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Full moon awaits Friday the 13th: Will Jason Voorhees turn into a werewolf?

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This Friday the 13th will feature a full moon for the first time since October 2000. This will mark the only such occurrence in June since 1919. 

Full moons in June are called the honey moon, or the strawberry moon. Peak of the full moon will take place early in the morning on 13 June, but our planetary companion will still be nearly full when it rises in the evening.

The next full moon, on June 13th, will come in the year 2098, making this a once-in-a-lifetime event for most people alive today. In 2025, there will be two full moons on Friday the 13th - in January and April, according to calculations performed by David Dickinson of Universe Today. 

Legend has it the name strawberry moon comes from Native American practices of picking strawberries around this time. At times, a light golden hue is said to come from the full moon in June, providing the origin of the honey moon nickname. 

The origin of the myth of bad luck on Friday the 13th is uncertain. Some historians believe that 12 was once considered a perfect number - the number represents the number of signs in the zodiac and apostles under Jesus. Norse legends said that if there were 13 people at a table, one of them would die. Therefore, 13 may have taken on an air of being irregular. This fear of the number 13 is so common, it even has a psychological name - triskaidekaphobia. 

Some people are frightened by the idea of a full moon. Those suffering from Selenophobia tend to stay inside, rather than face a night with a full view of our planetary companion.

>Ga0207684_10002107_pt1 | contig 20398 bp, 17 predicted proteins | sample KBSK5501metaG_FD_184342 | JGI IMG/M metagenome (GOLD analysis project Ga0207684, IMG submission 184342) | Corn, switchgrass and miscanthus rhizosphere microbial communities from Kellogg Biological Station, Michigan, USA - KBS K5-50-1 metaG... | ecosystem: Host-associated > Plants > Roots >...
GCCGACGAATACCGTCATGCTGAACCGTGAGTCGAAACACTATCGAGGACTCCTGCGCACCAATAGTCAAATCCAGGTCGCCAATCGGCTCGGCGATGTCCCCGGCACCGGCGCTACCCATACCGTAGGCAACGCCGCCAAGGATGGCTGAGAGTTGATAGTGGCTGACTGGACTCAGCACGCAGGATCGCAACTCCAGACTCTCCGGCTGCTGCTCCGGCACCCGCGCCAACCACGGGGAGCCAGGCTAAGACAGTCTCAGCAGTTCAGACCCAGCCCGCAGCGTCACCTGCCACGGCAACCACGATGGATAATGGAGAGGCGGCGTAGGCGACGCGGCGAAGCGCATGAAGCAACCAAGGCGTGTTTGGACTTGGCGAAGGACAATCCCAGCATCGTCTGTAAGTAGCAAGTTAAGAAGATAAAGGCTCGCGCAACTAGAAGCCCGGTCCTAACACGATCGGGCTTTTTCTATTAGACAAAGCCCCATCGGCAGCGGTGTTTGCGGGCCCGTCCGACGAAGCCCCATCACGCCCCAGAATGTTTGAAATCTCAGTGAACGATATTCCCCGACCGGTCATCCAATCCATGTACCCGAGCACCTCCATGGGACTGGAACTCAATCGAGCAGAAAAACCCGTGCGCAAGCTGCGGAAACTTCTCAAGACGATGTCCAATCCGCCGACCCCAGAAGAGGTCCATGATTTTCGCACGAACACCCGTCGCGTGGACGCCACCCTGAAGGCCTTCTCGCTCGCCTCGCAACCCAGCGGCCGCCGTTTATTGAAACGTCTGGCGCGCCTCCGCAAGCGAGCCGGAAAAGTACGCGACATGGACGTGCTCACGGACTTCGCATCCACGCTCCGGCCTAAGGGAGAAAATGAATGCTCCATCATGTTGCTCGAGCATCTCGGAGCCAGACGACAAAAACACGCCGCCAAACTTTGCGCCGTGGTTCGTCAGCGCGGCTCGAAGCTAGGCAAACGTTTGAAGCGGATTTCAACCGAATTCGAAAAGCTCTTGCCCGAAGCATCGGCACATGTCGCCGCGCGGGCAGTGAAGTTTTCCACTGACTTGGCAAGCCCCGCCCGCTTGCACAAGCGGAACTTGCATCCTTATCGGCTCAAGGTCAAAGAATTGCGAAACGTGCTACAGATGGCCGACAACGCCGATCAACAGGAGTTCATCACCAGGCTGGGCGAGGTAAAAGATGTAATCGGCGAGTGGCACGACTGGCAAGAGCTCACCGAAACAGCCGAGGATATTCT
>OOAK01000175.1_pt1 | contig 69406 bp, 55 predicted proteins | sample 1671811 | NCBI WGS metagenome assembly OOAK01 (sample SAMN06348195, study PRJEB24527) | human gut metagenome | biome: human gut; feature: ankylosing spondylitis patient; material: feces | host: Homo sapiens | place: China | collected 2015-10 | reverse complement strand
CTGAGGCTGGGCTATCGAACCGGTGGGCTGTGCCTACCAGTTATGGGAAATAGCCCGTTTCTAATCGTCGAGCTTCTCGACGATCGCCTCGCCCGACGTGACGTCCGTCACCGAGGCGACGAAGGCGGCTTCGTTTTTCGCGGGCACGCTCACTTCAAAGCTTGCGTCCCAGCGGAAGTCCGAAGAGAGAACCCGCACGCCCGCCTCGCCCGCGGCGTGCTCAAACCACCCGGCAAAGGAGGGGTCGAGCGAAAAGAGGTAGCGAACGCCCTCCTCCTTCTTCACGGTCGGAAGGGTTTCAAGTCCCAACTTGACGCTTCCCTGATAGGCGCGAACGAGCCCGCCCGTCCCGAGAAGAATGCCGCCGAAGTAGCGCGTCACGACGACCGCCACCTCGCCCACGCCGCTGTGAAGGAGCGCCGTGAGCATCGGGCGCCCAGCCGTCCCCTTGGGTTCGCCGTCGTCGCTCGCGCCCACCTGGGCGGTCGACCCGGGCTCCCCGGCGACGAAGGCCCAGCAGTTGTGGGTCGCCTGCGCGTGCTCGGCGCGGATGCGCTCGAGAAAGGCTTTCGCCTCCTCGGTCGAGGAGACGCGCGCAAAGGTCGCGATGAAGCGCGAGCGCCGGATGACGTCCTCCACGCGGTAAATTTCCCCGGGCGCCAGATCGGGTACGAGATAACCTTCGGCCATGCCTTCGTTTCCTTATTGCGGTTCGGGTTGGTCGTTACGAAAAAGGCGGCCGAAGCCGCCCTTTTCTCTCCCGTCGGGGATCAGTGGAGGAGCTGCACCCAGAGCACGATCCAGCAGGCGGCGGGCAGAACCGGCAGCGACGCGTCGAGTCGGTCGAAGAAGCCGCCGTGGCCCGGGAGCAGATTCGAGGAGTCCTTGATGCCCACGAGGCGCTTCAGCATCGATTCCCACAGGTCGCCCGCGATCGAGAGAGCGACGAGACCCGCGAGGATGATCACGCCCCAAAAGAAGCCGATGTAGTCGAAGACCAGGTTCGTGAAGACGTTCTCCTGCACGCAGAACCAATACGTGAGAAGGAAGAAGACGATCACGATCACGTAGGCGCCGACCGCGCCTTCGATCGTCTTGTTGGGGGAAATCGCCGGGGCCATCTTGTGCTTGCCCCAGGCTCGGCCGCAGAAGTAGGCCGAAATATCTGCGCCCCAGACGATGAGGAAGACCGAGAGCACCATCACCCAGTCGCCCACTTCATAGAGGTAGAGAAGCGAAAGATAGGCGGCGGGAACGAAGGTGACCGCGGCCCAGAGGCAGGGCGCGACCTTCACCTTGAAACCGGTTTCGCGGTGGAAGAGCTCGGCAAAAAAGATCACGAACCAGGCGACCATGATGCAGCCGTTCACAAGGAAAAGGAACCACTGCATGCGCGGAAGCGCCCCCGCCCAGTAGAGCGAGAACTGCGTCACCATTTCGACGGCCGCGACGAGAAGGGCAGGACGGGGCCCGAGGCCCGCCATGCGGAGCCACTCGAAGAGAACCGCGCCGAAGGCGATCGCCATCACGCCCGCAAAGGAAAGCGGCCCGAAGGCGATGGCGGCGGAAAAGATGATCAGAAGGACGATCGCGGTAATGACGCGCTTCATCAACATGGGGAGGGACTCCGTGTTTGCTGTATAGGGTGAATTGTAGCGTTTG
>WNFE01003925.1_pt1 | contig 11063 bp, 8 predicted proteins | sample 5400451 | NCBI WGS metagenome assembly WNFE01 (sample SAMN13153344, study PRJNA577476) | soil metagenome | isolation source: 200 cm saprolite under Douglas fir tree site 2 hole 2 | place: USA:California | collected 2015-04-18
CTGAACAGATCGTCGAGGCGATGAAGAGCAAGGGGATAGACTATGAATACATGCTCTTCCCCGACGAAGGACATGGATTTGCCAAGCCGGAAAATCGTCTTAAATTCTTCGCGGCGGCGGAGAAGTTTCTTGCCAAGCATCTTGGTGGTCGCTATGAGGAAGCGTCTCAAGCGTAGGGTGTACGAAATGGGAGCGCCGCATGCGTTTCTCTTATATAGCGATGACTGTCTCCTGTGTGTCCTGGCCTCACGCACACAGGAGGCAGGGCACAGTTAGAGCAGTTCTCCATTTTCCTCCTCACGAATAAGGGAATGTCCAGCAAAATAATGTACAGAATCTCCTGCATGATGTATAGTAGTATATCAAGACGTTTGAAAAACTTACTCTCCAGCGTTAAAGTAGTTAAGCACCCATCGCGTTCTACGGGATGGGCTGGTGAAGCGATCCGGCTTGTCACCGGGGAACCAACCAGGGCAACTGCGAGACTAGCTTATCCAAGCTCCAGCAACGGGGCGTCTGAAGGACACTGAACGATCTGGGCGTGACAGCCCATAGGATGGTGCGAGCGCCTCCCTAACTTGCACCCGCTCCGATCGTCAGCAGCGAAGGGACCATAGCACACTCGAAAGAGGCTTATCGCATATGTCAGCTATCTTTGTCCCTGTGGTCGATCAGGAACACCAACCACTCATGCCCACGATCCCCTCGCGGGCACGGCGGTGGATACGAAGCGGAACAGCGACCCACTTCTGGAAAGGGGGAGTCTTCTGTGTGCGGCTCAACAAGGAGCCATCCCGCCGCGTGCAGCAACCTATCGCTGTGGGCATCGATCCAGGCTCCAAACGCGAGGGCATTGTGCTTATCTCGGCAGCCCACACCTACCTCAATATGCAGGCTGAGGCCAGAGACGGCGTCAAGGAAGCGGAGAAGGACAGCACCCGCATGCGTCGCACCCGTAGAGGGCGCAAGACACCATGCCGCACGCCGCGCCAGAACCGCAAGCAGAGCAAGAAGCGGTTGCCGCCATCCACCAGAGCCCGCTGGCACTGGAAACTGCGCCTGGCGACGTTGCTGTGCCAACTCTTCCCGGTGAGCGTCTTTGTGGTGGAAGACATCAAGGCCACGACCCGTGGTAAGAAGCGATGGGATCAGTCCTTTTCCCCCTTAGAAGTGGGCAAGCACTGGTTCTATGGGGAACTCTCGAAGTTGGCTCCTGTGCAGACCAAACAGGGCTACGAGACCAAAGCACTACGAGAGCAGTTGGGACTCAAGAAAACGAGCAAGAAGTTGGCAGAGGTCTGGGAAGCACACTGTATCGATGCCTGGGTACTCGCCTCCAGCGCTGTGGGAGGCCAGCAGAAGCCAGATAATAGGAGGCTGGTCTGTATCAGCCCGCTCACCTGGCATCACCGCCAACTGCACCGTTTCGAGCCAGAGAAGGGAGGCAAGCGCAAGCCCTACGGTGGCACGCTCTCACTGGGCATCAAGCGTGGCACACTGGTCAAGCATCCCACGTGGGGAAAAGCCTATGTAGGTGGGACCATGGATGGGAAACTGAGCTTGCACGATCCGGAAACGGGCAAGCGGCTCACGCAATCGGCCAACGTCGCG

Paraskavedekatriaphobia is a fear of Friday the 13th, an occurrence which happens between one and three times a year.

That condition affects between 17 and 21 million Americans every year, and the condition costs over $800 million dollars a year in lost productivity due to drivers staying off the roads. 

Friday is also considered unlucky by many people in western culture, but again, the causes of the phobia are unclear. 

An article published in the British Medical Journal in the 1990's concluded that accidents rose in one area of London around Friday the 13th. However, the Dutch Centre for Insurance Statistics produced a study showed driving on that day was slightly safer than normal. 

There may actually be some trouble coming from space after all - a series of three flares from the sun have launched a volley of charged particles toward our home world. Such particles could affect satellites, communications and GPS devices. The particles will begin arriving at Earth on Friday the 13th. 

Will Jason Voorhees, star of the Friday the 13th movie series turn into a werewolf, chasing Paraskavedekatriaphobics with selenophobia down the street? Only time will tell. 

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